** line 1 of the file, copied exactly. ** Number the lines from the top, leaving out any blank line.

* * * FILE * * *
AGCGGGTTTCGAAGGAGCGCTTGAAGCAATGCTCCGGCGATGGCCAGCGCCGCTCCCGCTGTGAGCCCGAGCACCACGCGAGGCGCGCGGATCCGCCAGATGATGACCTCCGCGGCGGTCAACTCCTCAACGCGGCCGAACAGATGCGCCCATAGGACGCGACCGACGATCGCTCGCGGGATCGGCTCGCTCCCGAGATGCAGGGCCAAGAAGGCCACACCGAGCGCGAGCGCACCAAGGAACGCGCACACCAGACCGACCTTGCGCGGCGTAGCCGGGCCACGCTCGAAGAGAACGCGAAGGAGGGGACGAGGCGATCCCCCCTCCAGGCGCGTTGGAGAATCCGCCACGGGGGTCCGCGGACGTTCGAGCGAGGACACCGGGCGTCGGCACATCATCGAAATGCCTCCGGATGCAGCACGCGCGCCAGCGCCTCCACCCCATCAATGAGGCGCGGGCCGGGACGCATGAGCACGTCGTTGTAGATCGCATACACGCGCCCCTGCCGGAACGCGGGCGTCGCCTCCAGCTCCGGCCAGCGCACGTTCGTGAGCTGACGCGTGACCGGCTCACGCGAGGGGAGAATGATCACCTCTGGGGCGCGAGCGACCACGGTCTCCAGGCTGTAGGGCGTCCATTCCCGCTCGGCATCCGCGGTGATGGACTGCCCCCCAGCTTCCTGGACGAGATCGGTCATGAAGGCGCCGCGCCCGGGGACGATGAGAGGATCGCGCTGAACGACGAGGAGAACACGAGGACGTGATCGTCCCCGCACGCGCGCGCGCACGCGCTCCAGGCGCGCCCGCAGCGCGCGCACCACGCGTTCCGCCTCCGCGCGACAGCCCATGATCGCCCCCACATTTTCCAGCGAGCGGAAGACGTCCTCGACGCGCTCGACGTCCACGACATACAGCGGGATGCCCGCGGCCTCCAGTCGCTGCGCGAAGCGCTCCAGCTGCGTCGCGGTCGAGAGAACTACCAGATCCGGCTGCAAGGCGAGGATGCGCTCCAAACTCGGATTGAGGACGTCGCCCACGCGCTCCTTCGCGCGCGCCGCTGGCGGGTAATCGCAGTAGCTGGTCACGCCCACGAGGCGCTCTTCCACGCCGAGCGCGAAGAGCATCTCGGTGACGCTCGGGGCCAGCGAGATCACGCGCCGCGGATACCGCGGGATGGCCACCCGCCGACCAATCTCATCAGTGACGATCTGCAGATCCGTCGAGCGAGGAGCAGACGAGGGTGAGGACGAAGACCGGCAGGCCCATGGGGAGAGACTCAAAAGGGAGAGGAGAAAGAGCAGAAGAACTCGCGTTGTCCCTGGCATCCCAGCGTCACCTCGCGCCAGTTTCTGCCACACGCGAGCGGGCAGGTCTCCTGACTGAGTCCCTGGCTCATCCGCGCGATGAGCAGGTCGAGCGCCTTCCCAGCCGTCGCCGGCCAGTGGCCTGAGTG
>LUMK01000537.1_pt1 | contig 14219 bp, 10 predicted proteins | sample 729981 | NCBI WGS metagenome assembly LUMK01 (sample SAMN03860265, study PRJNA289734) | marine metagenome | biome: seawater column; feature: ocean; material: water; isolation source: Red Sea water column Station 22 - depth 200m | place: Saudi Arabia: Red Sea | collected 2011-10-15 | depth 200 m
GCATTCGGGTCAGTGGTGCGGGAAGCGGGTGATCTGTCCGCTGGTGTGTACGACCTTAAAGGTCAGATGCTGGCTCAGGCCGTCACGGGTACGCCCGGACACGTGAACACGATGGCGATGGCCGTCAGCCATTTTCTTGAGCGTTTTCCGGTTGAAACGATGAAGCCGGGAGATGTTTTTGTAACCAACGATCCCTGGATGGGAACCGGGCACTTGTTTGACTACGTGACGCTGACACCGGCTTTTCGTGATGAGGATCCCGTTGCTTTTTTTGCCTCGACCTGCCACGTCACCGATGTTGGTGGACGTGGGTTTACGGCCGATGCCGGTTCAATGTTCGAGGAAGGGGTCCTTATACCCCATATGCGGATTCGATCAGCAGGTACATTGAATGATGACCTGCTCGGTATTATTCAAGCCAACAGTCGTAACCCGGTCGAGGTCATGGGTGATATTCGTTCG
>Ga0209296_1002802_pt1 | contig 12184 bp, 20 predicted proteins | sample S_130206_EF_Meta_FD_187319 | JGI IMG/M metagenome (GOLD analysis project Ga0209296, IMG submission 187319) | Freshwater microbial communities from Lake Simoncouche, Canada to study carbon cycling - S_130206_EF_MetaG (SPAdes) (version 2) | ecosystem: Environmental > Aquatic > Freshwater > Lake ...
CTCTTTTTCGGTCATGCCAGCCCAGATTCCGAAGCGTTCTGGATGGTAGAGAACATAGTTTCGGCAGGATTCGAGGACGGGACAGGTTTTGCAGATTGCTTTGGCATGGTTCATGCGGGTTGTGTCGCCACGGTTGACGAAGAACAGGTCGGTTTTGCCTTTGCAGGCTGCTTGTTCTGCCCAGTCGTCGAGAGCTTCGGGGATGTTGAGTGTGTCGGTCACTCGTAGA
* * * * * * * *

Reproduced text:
AGCGGGTTTCGAAGGAGCGCTTGAAGCAATGCTCCGGCGATGGCCAGCGCCGCTCCCGCTGTGAGCCCGAGCACCACGCGAGGCGCGCGGATCCGCCAGATGATGACCTCCGCGGCGGTCAACTCCTCAACGCGGCCGAACAGATGCGCCCATAGGACGCGACCGACGATCGCTCGCGGGATCGGCTCGCTCCCGAGATGCAGGGCCAAGAAGGCCACACCGAGCGCGAGCGCACCAAGGAACGCGCACACCAGACCGACCTTGCGCGGCGTAGCCGGGCCACGCTCGAAGAGAACGCGAAGGAGGGGACGAGGCGATCCCCCCTCCAGGCGCGTTGGAGAATCCGCCACGGGGGTCCGCGGACGTTCGAGCGAGGACACCGGGCGTCGGCACATCATCGAAATGCCTCCGGATGCAGCACGCGCGCCAGCGCCTCCACCCCATCAATGAGGCGCGGGCCGGGACGCATGAGCACGTCGTTGTAGATCGCATACACGCGCCCCTGCCGGAACGCGGGCGTCGCCTCCAGCTCCGGCCAGCGCACGTTCGTGAGCTGACGCGTGACCGGCTCACGCGAGGGGAGAATGATCACCTCTGGGGCGCGAGCGACCACGGTCTCCAGGCTGTAGGGCGTCCATTCCCGCTCGGCATCCGCGGTGATGGACTGCCCCCCAGCTTCCTGGACGAGATCGGTCATGAAGGCGCCGCGCCCGGGGACGATGAGAGGATCGCGCTGAACGACGAGGAGAACACGAGGACGTGATCGTCCCCGCACGCGCGCGCGCACGCGCTCCAGGCGCGCCCGCAGCGCGCGCACCACGCGTTCCGCCTCCGCGCGACAGCCCATGATCGCCCCCACATTTTCCAGCGAGCGGAAGACGTCCTCGACGCGCTCGACGTCCACGACATACAGCGGGATGCCCGCGGCCTCCAGTCGCTGCGCGAAGCGCTCCAGCTGCGTCGCGGTCGAGAGAACTACCAGATCCGGCTGCAAGGCGAGGATGCGCTCCAAACTCGGATTGAGGACGTCGCCCACGCGCTCCTTCGCGCGCGCCGCTGGCGGGTAATCGCAGTAGCTGGTCACGCCCACGAGGCGCTCTTCCACGCCGAGCGCGAAGAGCATCTCGGTGACGCTCGGGGCCAGCGAGATCACGCGCCGCGGATACCGCGGGATGGCCACCCGCCGACCAATCTCATCAGTGACGATCTGCAGATCCGTCGAGCGAGGAGCAGACGAGGGTGAGGACGAAGACCGGCAGGCCCATGGGGAGAGACTCAAAAGGGAGAGGAGAAAGAGCAGAAGAACTCGCGTTGTCCCTGGCATCCCAGCGTCACCTCGCGCCAGTTTCTGCCACACGCGAGCGGGCAGGTCTCCTGACTGAGTCCCTGGCTCATCCGCGCGATGAGCAGGTCGAGCGCCTTCCCAGCCGTCGCCGGCCAGTGGCCTGAGTG